Donald and Melania Trump are putting their own style in the White House. It was announced Thursday that Tham Kannalikham, a New York designer who got her start at Ralph Lauren Home, was their pick to design the private quarters at the White House.
In a story that first appeared in WWD, Stephanie Winston Wolkoff, senior adviser to the first lady, made the following statement: “Mrs. Trump has a deep appreciation for the historical aspects of the White House and with Tham’s traditional design and expertise, they are focusing on a seamless integration of elegance and comfort into where the President, the First Lady, and [their son] Barron will be spending their family time and calling their home.”
Kannalikham is described as a Laotian American designer who heads up her own firm, Kannalikham Designs. She’s not well known in design circles, and you won’t find much about her on the Internet. Her bare-bones website has no detailed information about her, and her Instagram account is private.
It was unclear whether Kannalikham would be designing the Oval Office in addition to the upstairs private quarters, or whether another designer is doing the office redecoration. In the recent past, presidential interior decorators have done both, but often the final look of the Oval Office doesn’t come together until later in the administration because most of the furnishings must be custom-made.
Images from the White House seem to confirm that President Trump dug into White House storage to furnish his own interim office, according to the White House Historical Association. Clearly visible in recent photos of the Oval Office are what appear to be Bill Clinton’s gold silk curtains, Ronald Reagan’s terra-cotta Stark Carpet rug — designed with a central presidential seal with radiating rays — and George W. Bush’s two sofas and wood coffee table.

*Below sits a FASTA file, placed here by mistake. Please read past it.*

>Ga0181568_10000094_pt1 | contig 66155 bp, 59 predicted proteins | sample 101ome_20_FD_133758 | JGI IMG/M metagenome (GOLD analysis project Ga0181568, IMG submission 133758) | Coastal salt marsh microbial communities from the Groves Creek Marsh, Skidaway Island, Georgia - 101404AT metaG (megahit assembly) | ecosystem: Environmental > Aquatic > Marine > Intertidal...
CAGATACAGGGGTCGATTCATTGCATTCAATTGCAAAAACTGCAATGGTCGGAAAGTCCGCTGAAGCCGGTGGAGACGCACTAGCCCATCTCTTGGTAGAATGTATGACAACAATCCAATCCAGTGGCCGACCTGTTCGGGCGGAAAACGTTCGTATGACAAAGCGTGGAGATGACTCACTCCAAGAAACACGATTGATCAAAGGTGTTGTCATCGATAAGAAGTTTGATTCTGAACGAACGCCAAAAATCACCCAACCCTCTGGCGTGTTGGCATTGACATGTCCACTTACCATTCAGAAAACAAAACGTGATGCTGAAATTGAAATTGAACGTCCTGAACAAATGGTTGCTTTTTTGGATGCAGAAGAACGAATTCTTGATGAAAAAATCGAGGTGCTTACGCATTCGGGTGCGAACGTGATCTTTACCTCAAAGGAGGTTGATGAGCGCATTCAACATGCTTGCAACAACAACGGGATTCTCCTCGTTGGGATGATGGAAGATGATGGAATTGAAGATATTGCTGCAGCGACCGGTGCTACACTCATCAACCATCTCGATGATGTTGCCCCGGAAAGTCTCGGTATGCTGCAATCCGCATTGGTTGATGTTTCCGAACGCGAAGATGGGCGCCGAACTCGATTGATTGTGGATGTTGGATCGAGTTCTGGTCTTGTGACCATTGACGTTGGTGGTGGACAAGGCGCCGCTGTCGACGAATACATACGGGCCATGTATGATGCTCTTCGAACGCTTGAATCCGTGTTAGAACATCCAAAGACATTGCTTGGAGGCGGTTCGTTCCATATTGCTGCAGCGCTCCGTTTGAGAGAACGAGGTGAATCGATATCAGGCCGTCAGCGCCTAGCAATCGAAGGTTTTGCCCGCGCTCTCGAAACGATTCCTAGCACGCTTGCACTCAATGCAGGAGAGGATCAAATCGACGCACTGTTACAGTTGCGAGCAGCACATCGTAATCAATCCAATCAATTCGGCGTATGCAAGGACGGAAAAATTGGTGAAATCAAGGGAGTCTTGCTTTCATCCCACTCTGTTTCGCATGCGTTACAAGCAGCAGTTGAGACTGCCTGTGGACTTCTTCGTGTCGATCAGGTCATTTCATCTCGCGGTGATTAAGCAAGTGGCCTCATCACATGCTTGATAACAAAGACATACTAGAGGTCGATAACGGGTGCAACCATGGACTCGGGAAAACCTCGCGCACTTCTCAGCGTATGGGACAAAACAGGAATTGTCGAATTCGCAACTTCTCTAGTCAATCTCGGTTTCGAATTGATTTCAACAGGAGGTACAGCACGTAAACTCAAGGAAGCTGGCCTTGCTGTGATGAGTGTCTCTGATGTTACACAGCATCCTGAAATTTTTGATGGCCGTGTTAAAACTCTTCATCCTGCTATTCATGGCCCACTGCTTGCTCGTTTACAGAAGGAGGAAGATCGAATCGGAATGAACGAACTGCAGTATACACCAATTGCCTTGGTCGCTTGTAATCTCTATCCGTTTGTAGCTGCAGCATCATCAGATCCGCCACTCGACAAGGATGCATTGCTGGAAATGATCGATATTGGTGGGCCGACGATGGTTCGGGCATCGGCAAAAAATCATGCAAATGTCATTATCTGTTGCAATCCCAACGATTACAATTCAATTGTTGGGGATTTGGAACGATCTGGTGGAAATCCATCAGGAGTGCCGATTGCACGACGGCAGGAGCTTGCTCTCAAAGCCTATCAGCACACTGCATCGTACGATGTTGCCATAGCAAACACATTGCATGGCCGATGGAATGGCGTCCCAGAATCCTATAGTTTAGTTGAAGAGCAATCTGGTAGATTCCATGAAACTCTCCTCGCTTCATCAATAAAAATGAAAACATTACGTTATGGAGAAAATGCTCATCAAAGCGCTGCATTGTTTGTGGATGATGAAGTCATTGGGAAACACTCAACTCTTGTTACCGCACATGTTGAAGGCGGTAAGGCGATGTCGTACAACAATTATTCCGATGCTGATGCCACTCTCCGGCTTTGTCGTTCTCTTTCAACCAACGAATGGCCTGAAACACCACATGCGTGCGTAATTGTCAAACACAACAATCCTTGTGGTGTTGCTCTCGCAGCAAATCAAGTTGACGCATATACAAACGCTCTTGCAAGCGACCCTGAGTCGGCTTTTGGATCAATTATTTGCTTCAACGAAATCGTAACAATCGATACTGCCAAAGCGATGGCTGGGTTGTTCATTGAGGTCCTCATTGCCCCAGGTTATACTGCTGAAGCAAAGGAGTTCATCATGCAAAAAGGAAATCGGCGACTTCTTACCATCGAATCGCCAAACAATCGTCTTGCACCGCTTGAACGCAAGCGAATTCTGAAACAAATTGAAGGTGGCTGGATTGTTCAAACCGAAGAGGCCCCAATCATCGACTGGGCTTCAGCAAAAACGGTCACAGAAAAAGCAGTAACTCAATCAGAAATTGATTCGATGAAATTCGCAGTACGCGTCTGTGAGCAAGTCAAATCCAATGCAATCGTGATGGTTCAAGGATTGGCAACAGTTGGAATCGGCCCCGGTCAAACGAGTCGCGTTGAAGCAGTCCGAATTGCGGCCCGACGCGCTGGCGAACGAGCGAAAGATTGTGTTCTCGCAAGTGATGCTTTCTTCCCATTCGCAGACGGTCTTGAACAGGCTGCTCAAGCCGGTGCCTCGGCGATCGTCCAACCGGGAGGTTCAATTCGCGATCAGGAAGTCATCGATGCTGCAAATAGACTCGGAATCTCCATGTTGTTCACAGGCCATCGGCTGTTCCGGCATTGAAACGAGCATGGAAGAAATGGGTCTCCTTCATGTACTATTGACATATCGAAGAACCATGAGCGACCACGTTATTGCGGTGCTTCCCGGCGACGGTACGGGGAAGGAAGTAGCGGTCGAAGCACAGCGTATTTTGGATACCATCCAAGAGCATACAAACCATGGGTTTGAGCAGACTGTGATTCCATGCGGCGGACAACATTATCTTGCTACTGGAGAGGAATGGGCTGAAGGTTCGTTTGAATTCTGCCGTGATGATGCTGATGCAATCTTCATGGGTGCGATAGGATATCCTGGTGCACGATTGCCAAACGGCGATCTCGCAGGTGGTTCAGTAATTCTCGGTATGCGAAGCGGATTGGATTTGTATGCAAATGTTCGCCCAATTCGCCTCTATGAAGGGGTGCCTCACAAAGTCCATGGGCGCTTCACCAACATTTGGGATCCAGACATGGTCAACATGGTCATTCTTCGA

Kaki Hockersmith, the Clintons’ decorator, was watching TV on Inauguration Day and caught a glimpse of the gold curtains framing the new president. After a closer look, she realized they were the ones that she designed and installed on Jan. 20, 1993, and that hung behind Bill Clinton for eight years. “I was surprised, but consider it a compliment to our good taste,” said Hockersmith. “Those curtains are beautiful.”
Hockersmith used what she describes as “a yellow-gold silk by Scalamandre called Newport Damask” and applied a custom decorative braid trim. She said the fabric is similar to a red damask once used by George Washington, which is one of the reasons she chose it. “What one family designs is forever part of history,” Hockersmith said. “What changes is the new people that come along, and they then have their own part in this living museum.”
Michael Smith, the Obamas’ designer, connected with Kannalikham during the transition. “I’ve never met her, but we have had some very lovely email and phone exchanges,” Smith said. “She joins a very select club and is one of the people who have been fortunate enough to work for first families. As I’ve said many times, every time you move a chair or lamp in the White House, it is part of the fabric of history.”